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Evaluation of Text Generation: Automatic Evaluation vs. Variation Amanda Stent, Mohit Singhai, Matthew Marge.

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Presentation on theme: "Evaluation of Text Generation: Automatic Evaluation vs. Variation Amanda Stent, Mohit Singhai, Matthew Marge."— Presentation transcript:

1 Evaluation of Text Generation: Automatic Evaluation vs. Variation Amanda Stent, Mohit Singhai, Matthew Marge

2 Natural Language Generation Content Planning Text Planning Sentence Planning Surface Realization

3 Approaches to Surface Realization Template based Domain-specific All output tends to be high quality because highly constrained Grammar based Typically one high quality output per input Forest based Many outputs per input Text-to-text No need for other generation components

4 Surface Realization Tasks To communicate the input meaning as completely, clearly and elegantly as possible by careful: Word selection Word and phrase arrangement Consideration of context

5 Importance of Lexical Choice I drove to Rochester. I raced to Rochester. I went to Rochester.

6 Importance of Syntactic Structure I picked up my coat three weeks later from the dry cleaners in Smithtown In Smithtown I picked up my coat from the dry cleaners three weeks later

7 Pragmatic Considerations An Israeli civilian was killed and another wounded when Palestinian militants opened fire on a vehicle Palestinian militant gunned down a vehicle on a road

8 Evaluating Text Generators Per-generator: Coverage Per-sentence: Adequacy Fluency / syntactic accuracy Informativeness Additional metrics of interest: Range: Ability to produce valid variants Readability Task-specific metrics E.g. for dialog

9 Evaluating Text Generators Human judgments Parsing+interpretation Automatic evaluation metrics – for generation or machine translation Simple string accuracy+ NIST* BLEU*+ F-measure* LSA

10 Question What is a “good” sentence? readable fluent adequate

11 Approach Question: Which evaluation metric or set of evaluation metrics least punishes variation? Word choice variation Syntactic structure variation Procedure: Correlation between human and automatic judgments of variations Context not included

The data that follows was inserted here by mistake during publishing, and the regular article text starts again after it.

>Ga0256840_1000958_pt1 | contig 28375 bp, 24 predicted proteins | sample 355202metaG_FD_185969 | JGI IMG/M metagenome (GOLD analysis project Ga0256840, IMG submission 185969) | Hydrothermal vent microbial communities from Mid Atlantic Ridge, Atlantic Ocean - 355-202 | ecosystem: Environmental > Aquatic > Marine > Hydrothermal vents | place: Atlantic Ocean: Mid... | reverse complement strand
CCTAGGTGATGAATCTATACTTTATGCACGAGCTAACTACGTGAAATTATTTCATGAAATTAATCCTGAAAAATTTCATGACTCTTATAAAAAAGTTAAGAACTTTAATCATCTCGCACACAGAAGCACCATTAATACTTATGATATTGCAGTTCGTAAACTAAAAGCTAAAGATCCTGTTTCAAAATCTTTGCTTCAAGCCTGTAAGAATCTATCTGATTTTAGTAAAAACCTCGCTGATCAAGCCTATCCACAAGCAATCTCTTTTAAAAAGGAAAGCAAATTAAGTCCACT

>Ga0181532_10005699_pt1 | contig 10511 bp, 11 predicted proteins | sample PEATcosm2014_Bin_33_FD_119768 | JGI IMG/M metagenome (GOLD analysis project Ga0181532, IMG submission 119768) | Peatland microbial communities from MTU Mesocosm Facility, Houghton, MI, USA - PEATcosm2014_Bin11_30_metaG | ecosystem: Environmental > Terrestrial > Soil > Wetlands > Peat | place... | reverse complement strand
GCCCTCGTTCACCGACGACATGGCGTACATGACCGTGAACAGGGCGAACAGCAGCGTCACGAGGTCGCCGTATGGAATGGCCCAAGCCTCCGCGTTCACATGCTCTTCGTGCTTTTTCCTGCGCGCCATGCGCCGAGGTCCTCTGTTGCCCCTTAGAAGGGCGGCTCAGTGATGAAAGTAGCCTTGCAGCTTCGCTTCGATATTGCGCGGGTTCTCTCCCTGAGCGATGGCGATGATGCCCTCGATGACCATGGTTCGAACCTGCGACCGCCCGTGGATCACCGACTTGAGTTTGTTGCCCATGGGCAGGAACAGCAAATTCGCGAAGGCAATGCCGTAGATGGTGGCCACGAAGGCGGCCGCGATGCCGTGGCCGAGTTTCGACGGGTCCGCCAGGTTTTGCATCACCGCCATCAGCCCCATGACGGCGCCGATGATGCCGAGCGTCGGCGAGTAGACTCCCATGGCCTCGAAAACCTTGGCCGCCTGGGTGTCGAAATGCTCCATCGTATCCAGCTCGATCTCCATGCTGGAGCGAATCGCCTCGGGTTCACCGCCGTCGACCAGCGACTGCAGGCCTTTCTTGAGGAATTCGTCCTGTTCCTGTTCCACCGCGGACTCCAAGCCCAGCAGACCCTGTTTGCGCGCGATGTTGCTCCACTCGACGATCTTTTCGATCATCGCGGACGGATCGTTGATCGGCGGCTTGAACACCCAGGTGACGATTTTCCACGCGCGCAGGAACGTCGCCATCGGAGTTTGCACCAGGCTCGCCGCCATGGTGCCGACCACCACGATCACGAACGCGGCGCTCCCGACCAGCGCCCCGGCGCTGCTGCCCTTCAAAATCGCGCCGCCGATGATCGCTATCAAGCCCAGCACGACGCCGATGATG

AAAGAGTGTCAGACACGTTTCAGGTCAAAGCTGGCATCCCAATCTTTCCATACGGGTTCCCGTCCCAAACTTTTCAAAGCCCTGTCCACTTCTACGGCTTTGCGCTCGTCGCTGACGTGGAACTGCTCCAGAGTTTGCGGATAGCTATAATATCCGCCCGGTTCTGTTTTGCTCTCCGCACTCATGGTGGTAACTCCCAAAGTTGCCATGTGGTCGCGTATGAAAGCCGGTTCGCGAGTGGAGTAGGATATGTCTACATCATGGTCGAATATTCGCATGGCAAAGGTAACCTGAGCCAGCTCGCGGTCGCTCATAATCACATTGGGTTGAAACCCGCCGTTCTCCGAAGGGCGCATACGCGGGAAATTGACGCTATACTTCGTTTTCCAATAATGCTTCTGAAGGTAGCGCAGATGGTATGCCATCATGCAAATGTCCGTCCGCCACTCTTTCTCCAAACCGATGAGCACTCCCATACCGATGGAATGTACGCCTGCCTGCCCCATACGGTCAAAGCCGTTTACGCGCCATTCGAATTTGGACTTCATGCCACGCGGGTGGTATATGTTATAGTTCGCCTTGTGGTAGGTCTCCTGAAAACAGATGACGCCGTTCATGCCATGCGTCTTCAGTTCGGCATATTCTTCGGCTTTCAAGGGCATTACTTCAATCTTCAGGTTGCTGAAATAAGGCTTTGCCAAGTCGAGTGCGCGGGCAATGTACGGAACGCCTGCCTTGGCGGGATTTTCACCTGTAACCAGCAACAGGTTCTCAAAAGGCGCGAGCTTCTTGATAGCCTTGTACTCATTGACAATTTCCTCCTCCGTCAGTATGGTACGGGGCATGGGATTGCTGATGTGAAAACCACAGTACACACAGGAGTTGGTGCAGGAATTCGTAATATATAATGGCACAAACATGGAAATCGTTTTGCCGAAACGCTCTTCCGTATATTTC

12 String Accuracy Simple String Accuracy (I+D+S) / #Words (Callaway 2003, Langkilde 2002, Rambow et. al. 2002, Leusch et. al. 2003) Generation String Accuracy (M + I’ + D’ + S) / #Words (Rambow et. al. 2002)

13 Simple String Accuracy

14 BLEU Developed by Papenini et. al. at IBM Key idea: count matching subsequences between the reference and candidate sentences Avoid counting matches multiple times by clipping Punish differences in sentence length

15 BLEU

16 NIST ngram Designed to fix two problems with BLEU: Geometric mean penalizes large N Might like to prefer ngrams that are more informative = less likely

17 NIST ngram Arithmetic average over all ngram co- occurrences Weight “less likely” ngrams more Use a brevity factor to punish varying sentence lengths

18 F Measure Idea due to Melamed 1995, Turian et. al Same basic idea as ngram measures Designed to eliminate “double counting” done by ngram measures F = 2*precision*recall / (precision + recall) Precision(candidate|reference) = maximum matching size(candidate, reference) / |candidate| Precision(candidate|reference) = maximum matching size(candidate, reference) / |reference|

19 F Measure

20 LSA Doesn’t care about word order Evaluates how similar two bags of words are with respect to a corpus A good way of evaluating word choice?

21 Eval. Metric Means of measuring fluency Means of measuring adequacy Means of measuring readability Punishes length differences? SSAComparison against reference sentence Comparison against reference sentence from same context* Yes (punishes deletions, insertions) NIST n- gram, BLEU Comparison against reference sentences -- matching n-grams Comparison against reference sentences Comparison against reference sentences from same context* Yes (weights) F measure Comparison against reference sentences -- longest matching substrings Comparison against reference sentences Comparison against reference sentences from same context* Yes (length factor) LSANoneComparison against word co-occurrence frequencies learned from corpus NoneNot explicitly